A diverting colostomy will be used by 21.6% of the respondents to manage fecal incontinence after surgery for a patient with anorectal malformation and recto-bladder neck fistula. This requires further interrogation because a colostomy is not a first-line option in the management of patients with postoperative fecal incontinence. There are indeed a few indications for diverting colostomy in such patients: if the examination under anesthesia (EUA) and other investigations show an inadequate anoplasty that will be amenable to reoperation or if there is severe prolapse and the expertise for a single stage re-operation is not available. It is indeed noteworthy that 43.2% and 37.8% of the pediatric surgeons will perform an EUA in managing the patient with fecal incontinence postoperation for anorectal malformation and Hirschsprung disease respectively. The EUA will afford an opportunity to examine the size and location of the anoplasty within or outside the sphincter mechanism [6, 7]. The anal canal will be inspected during EUA in the patient who has had a pull-through operation to ascertain the intactness of the dentate line, which is a requirement for adequate proprioception and establishment of bowel control [5, 7]. A permanent colostomy is not supported, in the management of patients with anorectal malformation who developed fecal incontinence in order to ensure a good quality of life for affected patients [20].

Conclusion

A combination of modalities will be adopted by at least 60% of pediatric surgeons in Nigeria to manage postoperative pediatric fecal incontinence with bowel management favored by over 80% of specialists surveyed.

Availability of data and materials

The datasets used and/or analyzed during the current study are available from the corresponding author on reasonable request.

Abbreviations

ARM:

Anorectal malformation

EUA:

Examination under anesthesia

HD:

Hirschsprung disease

PSARP:

Posterior sagittal anorectoplasty

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Acknowledgements

All the pediatric surgeons who responded to the survey are acknowledged.

Funding

No external funding was received for the conduct of this study.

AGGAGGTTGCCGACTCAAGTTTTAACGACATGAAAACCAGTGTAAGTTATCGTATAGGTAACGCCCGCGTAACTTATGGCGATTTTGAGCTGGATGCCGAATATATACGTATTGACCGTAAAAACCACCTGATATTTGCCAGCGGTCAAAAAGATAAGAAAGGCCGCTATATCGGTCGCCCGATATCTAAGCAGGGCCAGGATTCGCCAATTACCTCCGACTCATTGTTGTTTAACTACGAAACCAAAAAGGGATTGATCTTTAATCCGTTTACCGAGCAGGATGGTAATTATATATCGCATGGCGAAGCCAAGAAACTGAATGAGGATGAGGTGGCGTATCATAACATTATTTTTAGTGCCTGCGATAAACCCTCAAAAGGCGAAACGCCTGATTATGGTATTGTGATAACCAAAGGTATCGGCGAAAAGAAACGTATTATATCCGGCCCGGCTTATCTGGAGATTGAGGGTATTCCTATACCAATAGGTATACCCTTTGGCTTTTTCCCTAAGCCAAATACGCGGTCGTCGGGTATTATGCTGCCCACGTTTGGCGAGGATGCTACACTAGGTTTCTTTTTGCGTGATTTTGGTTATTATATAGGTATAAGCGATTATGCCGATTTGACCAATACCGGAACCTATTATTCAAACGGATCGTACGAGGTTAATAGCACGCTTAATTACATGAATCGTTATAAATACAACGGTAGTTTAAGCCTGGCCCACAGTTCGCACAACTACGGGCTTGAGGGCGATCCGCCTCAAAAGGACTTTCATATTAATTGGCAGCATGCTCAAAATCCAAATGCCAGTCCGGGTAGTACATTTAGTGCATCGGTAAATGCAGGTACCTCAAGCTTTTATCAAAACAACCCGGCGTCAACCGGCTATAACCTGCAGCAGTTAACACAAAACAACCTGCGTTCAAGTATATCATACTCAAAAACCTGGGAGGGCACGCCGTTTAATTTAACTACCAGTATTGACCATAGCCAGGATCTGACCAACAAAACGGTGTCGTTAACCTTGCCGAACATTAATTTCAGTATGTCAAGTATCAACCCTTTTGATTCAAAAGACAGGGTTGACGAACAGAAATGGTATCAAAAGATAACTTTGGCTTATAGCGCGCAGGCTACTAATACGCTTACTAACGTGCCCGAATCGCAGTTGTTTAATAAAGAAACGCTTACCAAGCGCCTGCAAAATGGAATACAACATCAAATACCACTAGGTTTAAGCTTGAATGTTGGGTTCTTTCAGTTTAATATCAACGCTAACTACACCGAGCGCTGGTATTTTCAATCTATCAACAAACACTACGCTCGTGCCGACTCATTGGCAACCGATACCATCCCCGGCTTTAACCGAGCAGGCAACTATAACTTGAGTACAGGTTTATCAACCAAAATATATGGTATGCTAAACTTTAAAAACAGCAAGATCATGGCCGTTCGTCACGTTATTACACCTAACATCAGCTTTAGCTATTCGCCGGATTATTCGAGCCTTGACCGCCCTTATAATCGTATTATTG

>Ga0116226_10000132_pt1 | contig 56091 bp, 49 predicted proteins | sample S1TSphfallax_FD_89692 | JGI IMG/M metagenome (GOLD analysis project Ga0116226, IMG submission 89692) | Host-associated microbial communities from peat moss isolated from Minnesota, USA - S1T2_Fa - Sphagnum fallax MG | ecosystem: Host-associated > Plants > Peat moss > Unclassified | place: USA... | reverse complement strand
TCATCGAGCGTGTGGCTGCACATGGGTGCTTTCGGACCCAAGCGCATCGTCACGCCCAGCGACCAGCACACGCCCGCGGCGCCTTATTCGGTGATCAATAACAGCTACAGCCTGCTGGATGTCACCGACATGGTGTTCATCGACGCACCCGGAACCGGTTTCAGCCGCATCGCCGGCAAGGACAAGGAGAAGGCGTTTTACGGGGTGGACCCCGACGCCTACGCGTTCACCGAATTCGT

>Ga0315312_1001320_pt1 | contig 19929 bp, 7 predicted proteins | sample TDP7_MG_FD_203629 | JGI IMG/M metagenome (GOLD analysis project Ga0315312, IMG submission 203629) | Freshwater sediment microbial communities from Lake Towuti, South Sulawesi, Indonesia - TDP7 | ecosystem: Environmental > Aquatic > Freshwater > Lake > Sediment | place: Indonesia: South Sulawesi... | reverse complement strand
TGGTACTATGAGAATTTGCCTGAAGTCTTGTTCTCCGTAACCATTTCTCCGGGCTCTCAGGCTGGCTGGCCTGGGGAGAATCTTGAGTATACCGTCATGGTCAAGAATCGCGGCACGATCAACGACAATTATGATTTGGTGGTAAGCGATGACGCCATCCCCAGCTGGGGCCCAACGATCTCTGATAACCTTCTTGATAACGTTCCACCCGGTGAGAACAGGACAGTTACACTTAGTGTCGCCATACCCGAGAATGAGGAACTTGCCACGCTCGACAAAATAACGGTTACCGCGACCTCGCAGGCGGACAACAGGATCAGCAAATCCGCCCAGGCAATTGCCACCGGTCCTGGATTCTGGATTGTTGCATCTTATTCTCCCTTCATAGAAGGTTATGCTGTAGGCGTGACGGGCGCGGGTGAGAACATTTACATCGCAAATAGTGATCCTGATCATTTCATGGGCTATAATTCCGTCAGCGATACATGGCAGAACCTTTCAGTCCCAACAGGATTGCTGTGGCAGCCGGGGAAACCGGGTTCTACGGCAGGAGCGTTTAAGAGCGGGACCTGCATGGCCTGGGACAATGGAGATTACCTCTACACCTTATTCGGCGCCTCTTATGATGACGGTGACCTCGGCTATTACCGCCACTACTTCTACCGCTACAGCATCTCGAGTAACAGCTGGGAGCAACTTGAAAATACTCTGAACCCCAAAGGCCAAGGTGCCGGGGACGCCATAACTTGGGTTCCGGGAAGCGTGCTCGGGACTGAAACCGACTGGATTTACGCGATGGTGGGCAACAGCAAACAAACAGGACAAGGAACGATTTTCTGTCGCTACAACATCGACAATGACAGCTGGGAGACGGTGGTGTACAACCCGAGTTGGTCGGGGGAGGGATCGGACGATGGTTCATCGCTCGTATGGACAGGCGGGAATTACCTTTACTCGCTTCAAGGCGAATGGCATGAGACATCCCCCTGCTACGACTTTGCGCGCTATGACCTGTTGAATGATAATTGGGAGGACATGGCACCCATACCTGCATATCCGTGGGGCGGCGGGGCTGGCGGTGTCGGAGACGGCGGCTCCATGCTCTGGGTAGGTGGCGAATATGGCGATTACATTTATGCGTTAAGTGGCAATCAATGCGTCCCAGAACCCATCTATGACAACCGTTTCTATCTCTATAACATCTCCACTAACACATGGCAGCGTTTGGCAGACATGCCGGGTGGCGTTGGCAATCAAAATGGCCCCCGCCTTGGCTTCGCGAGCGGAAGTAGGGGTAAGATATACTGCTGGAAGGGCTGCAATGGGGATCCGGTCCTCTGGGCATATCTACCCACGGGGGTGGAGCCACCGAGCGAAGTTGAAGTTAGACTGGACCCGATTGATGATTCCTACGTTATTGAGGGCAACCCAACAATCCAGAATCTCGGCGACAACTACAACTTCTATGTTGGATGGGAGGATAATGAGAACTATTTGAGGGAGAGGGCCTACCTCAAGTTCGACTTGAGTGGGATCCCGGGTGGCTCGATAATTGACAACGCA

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Affiliations

Authors

Contributions

TAL was the sole author of the work. The author read and approved the final manuscript.

Author’s information

TAL is a pediatric surgeon, with major emphasis on pediatric colorectal care, practicing in a university teaching hospital in Nigeria. He received post-fellowship pediatric colorectal training at the Colorectal Center for Children, Cincinnati Children’s Hospital Medical Center, Cincinnati, USA, and the Center for Colorectal and Pelvic Reconstruction, Nationwide Children’s Hospital, Columbus, USA, under the tutelage of Dr. Alberto Peña and Dr. Marc Levitt.

Corresponding author

Correspondence to Taiwo A. Lawal.

Ethics declarations

Ethics approval and consent to participate

Ethical approval was obtained from the joint University of Ibadan and University College Hospital Ethics Review Committee (UI/EC/18/0432). Verbal consent to participate was obtained from each respondent for the study. A verbal consent was obtained in each instance since this was a survey, which involved no personal data collection.

Consent for publication

Consent was obtained from each respondent to participate in the study.

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The author declares that he has no competing interests.

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Lawal, T.A. Management of postoperative fecal incontinence by pediatric surgeons in Nigeria: a pilot study. Ann Pediatr Surg 16, 25 (2020). https://doi.org/10.1186/s43159-020-00037-9

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Keywords

  • Anorectal malformation
  • Bowel management
  • Enema
  • Fecal incontinence
  • Hirschsprung disease